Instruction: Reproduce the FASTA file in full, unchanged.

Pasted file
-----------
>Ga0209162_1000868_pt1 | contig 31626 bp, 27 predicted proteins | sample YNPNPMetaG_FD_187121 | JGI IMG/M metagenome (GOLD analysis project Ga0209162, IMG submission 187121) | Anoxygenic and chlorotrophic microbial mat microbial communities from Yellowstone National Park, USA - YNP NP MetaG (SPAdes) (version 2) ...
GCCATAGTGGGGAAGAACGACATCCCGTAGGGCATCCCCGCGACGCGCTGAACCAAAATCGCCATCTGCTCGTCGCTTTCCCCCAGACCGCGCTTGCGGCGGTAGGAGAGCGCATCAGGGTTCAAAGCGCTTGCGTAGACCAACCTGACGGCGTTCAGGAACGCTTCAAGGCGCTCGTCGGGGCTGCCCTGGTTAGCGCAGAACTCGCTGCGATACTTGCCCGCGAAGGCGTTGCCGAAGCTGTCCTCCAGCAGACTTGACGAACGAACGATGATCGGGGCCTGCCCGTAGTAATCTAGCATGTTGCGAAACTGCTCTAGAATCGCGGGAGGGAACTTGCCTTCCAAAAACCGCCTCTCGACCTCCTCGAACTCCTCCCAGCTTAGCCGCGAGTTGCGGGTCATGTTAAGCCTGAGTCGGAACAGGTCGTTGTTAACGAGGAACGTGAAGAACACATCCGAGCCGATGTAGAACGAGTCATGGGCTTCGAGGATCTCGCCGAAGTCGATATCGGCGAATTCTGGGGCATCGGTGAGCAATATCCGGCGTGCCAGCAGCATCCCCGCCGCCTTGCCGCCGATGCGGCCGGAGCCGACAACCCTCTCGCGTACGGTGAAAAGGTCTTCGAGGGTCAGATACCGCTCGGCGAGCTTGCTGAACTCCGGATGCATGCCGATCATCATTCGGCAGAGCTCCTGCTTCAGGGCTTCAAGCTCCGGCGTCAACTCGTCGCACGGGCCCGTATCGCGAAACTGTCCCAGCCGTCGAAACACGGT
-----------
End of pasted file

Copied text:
>Ga0209162_1000868_pt1 | contig 31626 bp, 27 predicted proteins | sample YNPNPMetaG_FD_187121 | JGI IMG/M metagenome (GOLD analysis project Ga0209162, IMG submission 187121) | Anoxygenic and chlorotrophic microbial mat microbial communities from Yellowstone National Park, USA - YNP NP MetaG (SPAdes) (version 2) ...
GCCATAGTGGGGAAGAACGACATCCCGTAGGGCATCCCCGCGACGCGCTGAACCAAAATCGCCATCTGCTCGTCGCTTTCCCCCAGACCGCGCTTGCGGCGGTAGGAGAGCGCATCAGGGTTCAAAGCGCTTGCGTAGACCAACCTGACGGCGTTCAGGAACGCTTCAAGGCGCTCGTCGGGGCTGCCCTGGTTAGCGCAGAACTCGCTGCGATACTTGCCCGCGAAGGCGTTGCCGAAGCTGTCCTCCAGCAGACTTGACGAACGAACGATGATCGGGGCCTGCCCGTAGTAATCTAGCATGTTGCGAAACTGCTCTAGAATCGCGGGAGGGAACTTGCCTTCCAAAAACCGCCTCTCGACCTCCTCGAACTCCTCCCAGCTTAGCCGCGAGTTGCGGGTCATGTTAAGCCTGAGTCGGAACAGGTCGTTGTTAACGAGGAACGTGAAGAACACATCCGAGCCGATGTAGAACGAGTCATGGGCTTCGAGGATCTCGCCGAAGTCGATATCGGCGAATTCTGGGGCATCGGTGAGCAATATCCGGCGTGCCAGCAGCATCCCCGCCGCCTTGCCGCCGATGCGGCCGGAGCCGACAACCCTCTCGCGTACGGTGAAAAGGTCTTCGAGGGTCAGATACCGCTCGGCGAGCTTGCTGAACTCCGGATGCATGCCGATCATCATTCGGCAGAGCTCCTGCTTCAGGGCTTCAAGCTCCGGCGTCAACTCGTCGCACGGGCCCGTATCGCGAAACTGTCCCAGCCGTCGAAACACGGT